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General Report.

the duty of the Board to observe the approved methods of business by purchasing such supplies in the cheapest market with little regard to municipal or State lines. Whatever sum is paid for a commodity above its fair market price is simply a donation of that sum to the seller. The law has not conferred upon the Board authority to donate the money of the State to individuals or corporations, either directly or indirectly. power exists it is vested in the legislature only.

The practice of the Board in the matter of purchasing supplies has been severely criticised by some of those citizens who were accustomed to sell supplies to the State. The point of such criticism is that those citizens are tax-payers of the State and ought to be preferred to non-residents who are not such taxpayers, even to the extent of paying a much higher price for the commodity than the non-resident would ask for it. The criticism is manifestly without merit for the reason that the excess of price must be paid by the other tax-payers of the State, a very large majority of whom never sell supplies to or deal with the State. Thus the great body of tax-payers would be required to make donations to the few tax-payers who might enjoy the patronage of the State institutions, receiving no return for their bounty.

The question of the best mode of purchasing supplies for the State Institutions was much considered by the Board during the last year of the biennial term ending in 1898, and the methods which now prevail were settled upon, and a commencement made in that year to put them in practice. It was found that abuses, expensive to the State, had crept into that branch of the public service. Many purchases were made without adequate knowledge on the part of the persons making them of the qualities of the commodities purchased, or without proper information of market values. In such cases the State was at the mercy of the sellers, and, of course, was usually the loser. Besides there

General Report.

or political favorites without much regard to qualities or prices. It is believed that these abuses have been corrected by the present methods. That large sums of money have thereby been saved to the State is easily demonstrated by the comparative tables to be annexed hereto of current expenses for the last two biennial terms the first of which is a fair average term showing the results of the old methods, and the last showing the results of the present methods of purchasing supplies. These tables also show the average population of the institutions during each year of these terms. As a matter of course the cur rent expenses and the average population of the institutions are the essential factors in making the comparsion of the relative expenses of the two terms.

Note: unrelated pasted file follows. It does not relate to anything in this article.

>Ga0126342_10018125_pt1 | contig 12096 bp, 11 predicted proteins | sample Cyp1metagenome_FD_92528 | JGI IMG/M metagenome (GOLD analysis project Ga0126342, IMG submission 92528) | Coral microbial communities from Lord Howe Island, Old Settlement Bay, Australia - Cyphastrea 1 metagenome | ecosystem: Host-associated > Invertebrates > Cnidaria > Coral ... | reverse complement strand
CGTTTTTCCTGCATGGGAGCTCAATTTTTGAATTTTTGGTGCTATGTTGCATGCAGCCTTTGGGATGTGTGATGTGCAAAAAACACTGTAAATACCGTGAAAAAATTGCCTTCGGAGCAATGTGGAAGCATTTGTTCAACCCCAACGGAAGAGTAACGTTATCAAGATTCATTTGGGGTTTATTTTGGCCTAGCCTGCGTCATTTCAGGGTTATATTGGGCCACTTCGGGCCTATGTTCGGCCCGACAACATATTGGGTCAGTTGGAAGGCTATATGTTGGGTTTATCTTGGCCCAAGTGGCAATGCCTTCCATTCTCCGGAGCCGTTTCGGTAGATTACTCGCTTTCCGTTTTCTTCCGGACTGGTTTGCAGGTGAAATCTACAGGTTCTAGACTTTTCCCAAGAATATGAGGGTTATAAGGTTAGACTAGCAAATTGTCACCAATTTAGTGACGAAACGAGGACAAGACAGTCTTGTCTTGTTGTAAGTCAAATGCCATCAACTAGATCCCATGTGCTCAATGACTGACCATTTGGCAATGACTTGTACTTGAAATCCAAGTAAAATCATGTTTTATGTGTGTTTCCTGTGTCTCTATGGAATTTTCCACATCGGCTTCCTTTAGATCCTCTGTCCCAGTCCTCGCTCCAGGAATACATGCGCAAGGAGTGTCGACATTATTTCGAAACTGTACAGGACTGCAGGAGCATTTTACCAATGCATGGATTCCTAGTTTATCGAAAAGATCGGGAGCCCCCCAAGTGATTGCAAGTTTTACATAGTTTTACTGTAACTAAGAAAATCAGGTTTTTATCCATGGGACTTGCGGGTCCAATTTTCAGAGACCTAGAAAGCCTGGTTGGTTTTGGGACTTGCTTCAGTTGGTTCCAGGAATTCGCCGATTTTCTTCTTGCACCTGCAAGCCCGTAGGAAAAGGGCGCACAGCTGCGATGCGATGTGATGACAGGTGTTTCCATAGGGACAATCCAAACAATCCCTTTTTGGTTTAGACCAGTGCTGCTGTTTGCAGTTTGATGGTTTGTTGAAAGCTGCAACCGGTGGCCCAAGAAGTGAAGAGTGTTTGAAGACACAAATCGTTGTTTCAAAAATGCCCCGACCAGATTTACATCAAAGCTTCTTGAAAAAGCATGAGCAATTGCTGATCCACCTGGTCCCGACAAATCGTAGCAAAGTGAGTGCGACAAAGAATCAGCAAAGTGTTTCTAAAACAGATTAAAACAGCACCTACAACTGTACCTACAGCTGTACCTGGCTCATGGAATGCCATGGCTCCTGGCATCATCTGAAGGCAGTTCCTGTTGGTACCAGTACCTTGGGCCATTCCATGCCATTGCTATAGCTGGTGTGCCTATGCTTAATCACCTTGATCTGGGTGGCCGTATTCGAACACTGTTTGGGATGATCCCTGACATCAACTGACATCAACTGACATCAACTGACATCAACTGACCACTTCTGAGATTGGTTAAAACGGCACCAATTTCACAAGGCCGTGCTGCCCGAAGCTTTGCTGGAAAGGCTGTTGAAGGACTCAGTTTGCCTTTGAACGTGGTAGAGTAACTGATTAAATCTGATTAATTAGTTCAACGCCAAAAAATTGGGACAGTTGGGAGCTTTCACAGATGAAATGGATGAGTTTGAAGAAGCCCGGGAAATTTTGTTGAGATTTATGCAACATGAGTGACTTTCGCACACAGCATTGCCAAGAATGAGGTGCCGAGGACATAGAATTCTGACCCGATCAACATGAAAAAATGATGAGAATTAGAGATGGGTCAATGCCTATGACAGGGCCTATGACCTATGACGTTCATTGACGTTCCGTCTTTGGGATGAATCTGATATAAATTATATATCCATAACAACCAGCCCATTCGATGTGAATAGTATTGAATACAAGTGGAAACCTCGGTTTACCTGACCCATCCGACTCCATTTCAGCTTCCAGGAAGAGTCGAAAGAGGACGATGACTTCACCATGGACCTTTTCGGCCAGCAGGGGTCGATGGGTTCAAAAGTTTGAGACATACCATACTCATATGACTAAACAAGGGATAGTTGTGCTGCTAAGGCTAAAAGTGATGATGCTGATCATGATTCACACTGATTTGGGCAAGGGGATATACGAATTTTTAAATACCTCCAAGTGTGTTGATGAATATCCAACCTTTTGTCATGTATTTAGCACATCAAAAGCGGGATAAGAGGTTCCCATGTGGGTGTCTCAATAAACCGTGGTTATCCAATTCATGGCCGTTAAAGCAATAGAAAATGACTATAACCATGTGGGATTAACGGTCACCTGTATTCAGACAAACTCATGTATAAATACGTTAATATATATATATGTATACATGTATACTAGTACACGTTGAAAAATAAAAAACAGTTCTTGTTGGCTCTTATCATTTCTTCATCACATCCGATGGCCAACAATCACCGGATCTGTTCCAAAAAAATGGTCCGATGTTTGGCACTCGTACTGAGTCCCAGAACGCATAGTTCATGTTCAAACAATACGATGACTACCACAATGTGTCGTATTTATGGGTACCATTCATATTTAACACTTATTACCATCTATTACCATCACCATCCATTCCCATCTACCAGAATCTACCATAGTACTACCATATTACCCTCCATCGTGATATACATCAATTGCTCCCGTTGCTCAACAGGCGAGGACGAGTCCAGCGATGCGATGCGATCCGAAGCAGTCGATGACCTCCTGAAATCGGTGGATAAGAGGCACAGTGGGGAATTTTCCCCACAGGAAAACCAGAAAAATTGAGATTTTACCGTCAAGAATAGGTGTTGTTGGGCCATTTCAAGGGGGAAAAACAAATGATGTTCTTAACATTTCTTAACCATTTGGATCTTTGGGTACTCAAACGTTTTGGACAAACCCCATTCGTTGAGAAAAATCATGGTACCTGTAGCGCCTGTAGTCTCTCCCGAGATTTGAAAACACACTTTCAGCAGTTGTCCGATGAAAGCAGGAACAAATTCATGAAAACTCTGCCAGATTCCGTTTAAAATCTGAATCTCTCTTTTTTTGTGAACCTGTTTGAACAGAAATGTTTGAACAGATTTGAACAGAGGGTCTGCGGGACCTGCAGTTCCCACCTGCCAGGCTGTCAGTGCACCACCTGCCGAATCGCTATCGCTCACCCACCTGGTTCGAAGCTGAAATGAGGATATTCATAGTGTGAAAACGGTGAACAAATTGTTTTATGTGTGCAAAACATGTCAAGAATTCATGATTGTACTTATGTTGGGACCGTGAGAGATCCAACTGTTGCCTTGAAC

Such population during the last three years remained substantially the same. During 1897 it was nearly two hundred less. Hence, for the purpose of the comparison the rate of expenses of that year should be computed on a per capita basis. The annual per capita in 1897 was $225.45. At that rate the cost of maintaining 2,608 inmates for that year (which is the average of the other three years) would have been $587,973,60. This, therefore is the rate of expenditure.

On the basis of the tables before mentioned the computation shows the following results:

Average number of inmates in all the state institutions governed by the Board in each fiscal year f the st two biennial

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Rate of Current Expenses in 1897, and current expenses in

each of the other years of such biennial terms:

In 1897.... $537,793 60
In 1898.... 621,898 77

$1,212,6-2 37
1,091,499 22

In 1899.... $555,382 44
In 1890..

536, 116 78

$1,031,499 22


General Report.

A computation on a per capita basis throughout, or on any other proper basis will give substantially the same result.

A comparison of the two years constituting the last biennial. term with the current expenses in 1898 alone will show an increased comparative rate of reduction in current expenses during 1899 and 1900. But inasmuch as the current expenses in 1898 were considerably increased by the cost of replacing supplies destroyed by fire at the Industrial School in that year, it was thought more accurate to include in the comparison the current expenses in 1897, which were very moderate in amount. This mode of computation considerably reduces the difference between. the current expense accounts of the two biennial terms.